Solo Exhibition Sullivan+Strumpf Singapore
25 November – 22 December 2017
An Ordinary Poetry explores and celebrates the ordinariness of everyday life.
Prosaic moments are arrested in time and inspected from every angle, through shifting light and frames of mind – time here stretches and folds. Following an ankle fracture, the artist’s experience of time and ordinary tasks was recomposed, altering the tempo of life’s banalities. Bed became, for some time, her vantage point from which to observe the world outside as well as her internal world. Both worlds are imbedded in these works that become complete self-portraits, depicting the body in all its worldly relations.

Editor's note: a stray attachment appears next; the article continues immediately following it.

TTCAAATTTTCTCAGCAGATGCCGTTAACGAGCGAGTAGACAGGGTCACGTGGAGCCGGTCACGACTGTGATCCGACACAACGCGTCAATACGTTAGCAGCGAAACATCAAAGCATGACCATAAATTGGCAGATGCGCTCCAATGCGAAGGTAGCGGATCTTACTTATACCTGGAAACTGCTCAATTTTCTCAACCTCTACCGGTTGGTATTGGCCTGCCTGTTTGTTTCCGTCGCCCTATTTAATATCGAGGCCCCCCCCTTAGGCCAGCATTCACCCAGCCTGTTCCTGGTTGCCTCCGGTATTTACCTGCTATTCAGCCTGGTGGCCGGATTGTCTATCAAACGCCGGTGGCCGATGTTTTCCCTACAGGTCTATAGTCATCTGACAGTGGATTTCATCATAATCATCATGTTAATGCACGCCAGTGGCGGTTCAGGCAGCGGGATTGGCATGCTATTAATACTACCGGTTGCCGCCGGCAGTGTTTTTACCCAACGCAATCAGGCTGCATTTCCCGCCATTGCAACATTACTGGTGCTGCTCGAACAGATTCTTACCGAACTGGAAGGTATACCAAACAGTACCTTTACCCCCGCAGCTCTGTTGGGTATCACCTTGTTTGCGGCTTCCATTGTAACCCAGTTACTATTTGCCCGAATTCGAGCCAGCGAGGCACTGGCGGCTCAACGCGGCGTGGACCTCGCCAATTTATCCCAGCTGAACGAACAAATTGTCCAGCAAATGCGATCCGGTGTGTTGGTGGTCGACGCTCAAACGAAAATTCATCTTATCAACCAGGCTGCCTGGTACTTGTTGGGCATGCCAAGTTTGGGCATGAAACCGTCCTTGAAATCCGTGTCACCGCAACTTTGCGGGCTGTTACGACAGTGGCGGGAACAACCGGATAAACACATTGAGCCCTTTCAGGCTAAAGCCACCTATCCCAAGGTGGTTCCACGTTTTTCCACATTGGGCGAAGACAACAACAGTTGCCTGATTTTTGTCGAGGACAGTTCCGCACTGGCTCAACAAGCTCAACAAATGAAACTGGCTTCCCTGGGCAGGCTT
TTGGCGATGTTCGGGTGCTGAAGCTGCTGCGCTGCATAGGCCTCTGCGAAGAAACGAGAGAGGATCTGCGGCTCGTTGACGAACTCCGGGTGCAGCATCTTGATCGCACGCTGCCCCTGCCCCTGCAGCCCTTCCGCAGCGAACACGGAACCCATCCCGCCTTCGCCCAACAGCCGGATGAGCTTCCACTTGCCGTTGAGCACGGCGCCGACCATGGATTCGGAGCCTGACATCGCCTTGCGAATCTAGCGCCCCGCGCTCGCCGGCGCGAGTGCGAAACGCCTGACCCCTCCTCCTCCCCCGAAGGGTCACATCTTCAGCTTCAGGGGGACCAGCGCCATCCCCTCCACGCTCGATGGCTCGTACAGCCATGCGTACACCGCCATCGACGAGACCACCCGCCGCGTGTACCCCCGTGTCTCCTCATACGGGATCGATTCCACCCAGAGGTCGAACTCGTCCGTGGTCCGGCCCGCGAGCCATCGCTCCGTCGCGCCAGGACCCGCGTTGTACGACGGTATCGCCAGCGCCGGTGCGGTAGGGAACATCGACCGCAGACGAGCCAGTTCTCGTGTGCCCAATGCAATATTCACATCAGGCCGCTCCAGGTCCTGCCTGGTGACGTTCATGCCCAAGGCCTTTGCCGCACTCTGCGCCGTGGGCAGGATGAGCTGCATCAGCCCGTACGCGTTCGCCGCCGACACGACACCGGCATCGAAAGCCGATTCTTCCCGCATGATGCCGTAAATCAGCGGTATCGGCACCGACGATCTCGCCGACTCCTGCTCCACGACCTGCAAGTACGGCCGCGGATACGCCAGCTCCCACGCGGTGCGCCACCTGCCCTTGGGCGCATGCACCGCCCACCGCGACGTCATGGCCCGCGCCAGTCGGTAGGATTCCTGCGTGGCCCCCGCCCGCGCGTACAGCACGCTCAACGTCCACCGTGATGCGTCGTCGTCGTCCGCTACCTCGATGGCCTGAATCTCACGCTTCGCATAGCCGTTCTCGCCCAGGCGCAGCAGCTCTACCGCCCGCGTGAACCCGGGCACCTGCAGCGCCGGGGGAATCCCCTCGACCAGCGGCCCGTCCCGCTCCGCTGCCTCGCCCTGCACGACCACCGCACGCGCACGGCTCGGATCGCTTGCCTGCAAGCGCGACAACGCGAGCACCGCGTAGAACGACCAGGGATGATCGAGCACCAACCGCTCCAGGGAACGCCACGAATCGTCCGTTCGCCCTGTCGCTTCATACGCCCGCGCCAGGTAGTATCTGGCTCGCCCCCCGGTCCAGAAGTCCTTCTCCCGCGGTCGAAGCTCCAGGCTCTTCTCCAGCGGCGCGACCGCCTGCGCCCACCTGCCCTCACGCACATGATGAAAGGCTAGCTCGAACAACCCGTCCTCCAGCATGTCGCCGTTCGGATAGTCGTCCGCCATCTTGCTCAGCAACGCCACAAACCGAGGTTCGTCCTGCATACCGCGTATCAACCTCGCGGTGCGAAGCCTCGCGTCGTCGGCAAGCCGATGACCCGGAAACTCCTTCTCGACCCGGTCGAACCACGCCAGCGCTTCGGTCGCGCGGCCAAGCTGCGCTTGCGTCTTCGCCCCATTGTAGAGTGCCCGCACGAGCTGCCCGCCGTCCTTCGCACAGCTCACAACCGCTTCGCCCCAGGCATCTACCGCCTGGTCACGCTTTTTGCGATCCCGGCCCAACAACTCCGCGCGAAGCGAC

An Ordinary Poetry marks a shift in Black’s oeuvre towards a more contained self-portraiture. Where her paintings have often depicted or glimpsed the self as a figure within their tableaus, here the self has an unmitigated presence. Her incantations of the psyche and theatre of the mundane is at once comic, grotesque and exceptionally delicate. The exhibition’s two largest works, Walking Blind and Table Manners (both acrylic and oil on linen, each 210 x 200 cm), are the same size as a set of louvres that the artist looked out of every day from her bed, watching flowers fall to the ground, the ebbs of weather, and the movements of the mind. Table Manners depicts the feeling of a family dinner eaten with one’s leg on the table, whilst Bed Mess (acrylic and oil on linen, 152.5 x 122 cm) is the incantation of a bed where one drifts through sleep and memories, losing track of days.
This series of fifteen new paintings presented within an installation of folded, dropping canvases, is a generous and intimate self-portrait of how it feels to live in the world as a human body, and the joy and tedium of taking care of oneself.